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Five Fabulous Favorite Fotos ... er, dandy drawings

Famed drag racing illustrator John Jodauga shares some of his favorite works of art
29 Feb 2008
Phil Burgess, NHRA National Dragster Editor
DRAGSTER Insider

I'm going to throw a slight change up at you for this week's Five Fabulous Fotos and deliver a dandy dose of drag drawings from our own in-house artist, John Jodauga. J.J., who was part of the staff at DRAGSTER in the 1970s, left us to open his own advertising agency. He returned to us some 20 years later, in 1993, and his words and occasional drawings have been a part of ND since. Here's John's story and favorite drawings, in his own words.

“Ever since I can remember, I used to copy drawings from comic books that my mother bought for me, and they included such subjects as Peter Pan and Captain Hook, Prince Valiant, and Davy Crockett. After the Brooklyn Dodgers relocated to L.A. in 1958, I began making drawings of my favorite baseball players, and later had some sports drawings published in local newspapers such as the Pomona Progress Bulletin and the Claremont Courier. But ever since I attended my first drag race at the 1964 Winternationals, it has been quarter-mile vehicles and their drivers ever since.”


"What makes this illustration a personal favorite is the fact that it was probably my first commissioned full-color painting. Previously, most of my drawings were done in black and white with pencil or pen and ink, and just occasional spots of color added for accent. Wally Parks asked me to do this prior to the start of 1970's NHRA Super Season, in which the national event schedule expanded from four to seven races, something that the entire organization was very excited about. The concept was to represent the Top Fuel cars, which had been around since day one, in a flat pattern with monotone sepia colors. The Funny Cars, which had just become a full-time NHRA eliminator in 1969, and the Pro Stockers, which were making their debut in 1970, were to be drawn in a more three-dimensional style and in full color to promote their status as relatively new attractions to the sport.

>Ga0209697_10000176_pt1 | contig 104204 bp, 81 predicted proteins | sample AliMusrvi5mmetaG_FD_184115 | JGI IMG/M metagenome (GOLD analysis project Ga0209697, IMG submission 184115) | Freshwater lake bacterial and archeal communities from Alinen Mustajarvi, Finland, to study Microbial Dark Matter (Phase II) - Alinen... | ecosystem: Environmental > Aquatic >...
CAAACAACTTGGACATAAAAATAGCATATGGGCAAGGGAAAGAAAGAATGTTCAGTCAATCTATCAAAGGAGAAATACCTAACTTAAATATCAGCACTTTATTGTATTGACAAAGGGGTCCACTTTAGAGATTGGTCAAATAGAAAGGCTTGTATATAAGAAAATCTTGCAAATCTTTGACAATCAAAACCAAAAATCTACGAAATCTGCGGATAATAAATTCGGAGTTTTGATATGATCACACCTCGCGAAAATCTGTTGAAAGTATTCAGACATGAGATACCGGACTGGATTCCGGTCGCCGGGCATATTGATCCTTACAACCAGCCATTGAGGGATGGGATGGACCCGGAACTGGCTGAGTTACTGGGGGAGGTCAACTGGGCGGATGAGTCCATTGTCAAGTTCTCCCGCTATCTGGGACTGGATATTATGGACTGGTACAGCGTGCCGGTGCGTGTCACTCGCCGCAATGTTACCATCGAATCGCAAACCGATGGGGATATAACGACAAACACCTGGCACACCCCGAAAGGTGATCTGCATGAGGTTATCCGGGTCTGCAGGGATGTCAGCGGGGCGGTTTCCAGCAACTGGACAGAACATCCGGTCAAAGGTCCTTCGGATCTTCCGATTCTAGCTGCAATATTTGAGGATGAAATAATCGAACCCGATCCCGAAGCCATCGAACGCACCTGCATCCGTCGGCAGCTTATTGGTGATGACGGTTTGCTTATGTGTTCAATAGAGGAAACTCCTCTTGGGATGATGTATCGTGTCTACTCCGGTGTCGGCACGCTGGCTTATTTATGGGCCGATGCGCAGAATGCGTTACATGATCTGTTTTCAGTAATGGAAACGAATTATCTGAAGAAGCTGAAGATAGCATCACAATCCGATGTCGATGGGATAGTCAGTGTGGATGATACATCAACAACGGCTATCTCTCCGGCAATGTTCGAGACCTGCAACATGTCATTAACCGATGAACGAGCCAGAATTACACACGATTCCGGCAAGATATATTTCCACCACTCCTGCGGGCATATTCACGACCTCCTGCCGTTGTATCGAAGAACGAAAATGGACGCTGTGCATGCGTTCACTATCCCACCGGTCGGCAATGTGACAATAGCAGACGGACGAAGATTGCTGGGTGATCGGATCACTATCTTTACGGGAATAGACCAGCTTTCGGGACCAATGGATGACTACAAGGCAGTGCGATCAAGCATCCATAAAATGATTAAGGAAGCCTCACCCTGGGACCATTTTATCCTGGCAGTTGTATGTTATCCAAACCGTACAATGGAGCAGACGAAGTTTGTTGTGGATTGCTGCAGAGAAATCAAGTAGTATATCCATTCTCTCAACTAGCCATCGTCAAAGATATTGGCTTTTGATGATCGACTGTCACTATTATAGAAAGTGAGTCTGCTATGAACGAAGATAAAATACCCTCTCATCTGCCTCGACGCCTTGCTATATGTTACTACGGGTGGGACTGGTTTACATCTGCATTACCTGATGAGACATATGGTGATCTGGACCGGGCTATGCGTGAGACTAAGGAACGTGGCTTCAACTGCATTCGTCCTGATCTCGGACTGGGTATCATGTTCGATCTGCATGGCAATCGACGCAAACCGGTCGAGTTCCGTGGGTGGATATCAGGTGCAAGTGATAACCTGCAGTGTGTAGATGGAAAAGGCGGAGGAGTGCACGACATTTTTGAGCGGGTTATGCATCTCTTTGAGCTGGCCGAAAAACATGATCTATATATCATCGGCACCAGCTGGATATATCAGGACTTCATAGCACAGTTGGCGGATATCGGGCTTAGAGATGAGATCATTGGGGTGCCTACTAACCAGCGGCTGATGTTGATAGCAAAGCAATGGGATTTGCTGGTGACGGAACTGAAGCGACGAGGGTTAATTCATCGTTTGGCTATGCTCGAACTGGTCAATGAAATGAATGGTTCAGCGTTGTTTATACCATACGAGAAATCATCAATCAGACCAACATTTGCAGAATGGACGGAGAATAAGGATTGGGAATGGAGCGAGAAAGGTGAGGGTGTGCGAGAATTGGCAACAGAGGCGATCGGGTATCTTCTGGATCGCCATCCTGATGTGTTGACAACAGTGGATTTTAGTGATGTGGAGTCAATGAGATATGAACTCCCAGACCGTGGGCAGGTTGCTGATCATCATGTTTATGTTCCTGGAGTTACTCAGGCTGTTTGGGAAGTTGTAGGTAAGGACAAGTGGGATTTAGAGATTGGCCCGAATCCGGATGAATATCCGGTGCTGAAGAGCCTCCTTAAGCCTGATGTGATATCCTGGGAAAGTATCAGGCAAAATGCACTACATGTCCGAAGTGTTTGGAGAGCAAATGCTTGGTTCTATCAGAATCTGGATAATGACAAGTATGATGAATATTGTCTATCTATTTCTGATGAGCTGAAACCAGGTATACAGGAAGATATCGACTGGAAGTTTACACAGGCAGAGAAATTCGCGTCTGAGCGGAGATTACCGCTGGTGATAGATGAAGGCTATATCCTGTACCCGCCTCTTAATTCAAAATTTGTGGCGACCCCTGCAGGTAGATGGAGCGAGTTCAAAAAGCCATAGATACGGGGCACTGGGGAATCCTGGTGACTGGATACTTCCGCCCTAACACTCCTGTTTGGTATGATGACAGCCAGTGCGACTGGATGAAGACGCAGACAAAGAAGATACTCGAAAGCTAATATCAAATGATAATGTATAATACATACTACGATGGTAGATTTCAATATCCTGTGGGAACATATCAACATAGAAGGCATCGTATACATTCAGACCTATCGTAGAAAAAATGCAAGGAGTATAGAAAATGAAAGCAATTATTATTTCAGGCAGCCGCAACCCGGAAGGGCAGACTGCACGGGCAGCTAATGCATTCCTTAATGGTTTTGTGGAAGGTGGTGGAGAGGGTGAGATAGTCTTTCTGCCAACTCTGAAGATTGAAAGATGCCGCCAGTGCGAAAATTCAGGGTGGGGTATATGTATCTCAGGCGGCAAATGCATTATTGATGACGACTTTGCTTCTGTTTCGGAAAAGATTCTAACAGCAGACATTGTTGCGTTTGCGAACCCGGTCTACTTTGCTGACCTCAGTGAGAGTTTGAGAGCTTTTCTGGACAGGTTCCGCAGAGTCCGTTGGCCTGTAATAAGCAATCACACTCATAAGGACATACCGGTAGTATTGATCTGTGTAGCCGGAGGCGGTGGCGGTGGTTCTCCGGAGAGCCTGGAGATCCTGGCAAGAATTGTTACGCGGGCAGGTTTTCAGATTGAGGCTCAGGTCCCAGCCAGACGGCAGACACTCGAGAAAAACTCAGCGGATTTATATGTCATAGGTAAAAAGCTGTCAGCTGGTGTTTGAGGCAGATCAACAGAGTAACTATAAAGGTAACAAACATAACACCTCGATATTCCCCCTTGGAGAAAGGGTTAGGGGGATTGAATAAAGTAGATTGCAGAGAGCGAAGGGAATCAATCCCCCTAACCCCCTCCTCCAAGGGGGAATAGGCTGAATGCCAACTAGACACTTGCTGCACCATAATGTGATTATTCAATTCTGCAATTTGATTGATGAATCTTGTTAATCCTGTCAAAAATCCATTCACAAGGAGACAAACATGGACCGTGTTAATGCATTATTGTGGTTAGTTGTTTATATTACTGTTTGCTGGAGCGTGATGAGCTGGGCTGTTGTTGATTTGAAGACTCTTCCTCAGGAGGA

"I was given a week for this assignment, but after spending the first six days on rendering just a small portion of the dragster, I had to pull an all-nighter to get it finished. This, to the consternation of many art directors that I later worked with, established my working habits for much of my career but there was always something very stimulating and invigorating in completing the final stages of a painting just as I watched a picturesque sunrise outside the window.”


'“Probably the most enjoyable series of paintings I was ever associated with, in terms of latitude of creativity and just having a great time doing them, were the press kit covers that for Bill “Grumpy” Jenkins from 1970 to 1978. The first two or three examples were very straightforward with the simple combination of a face and car shot, but I got the idea that it might be fun to put Jenkins in situations somewhat unlike the “Grumpy” persona that he had cultivated for so many years.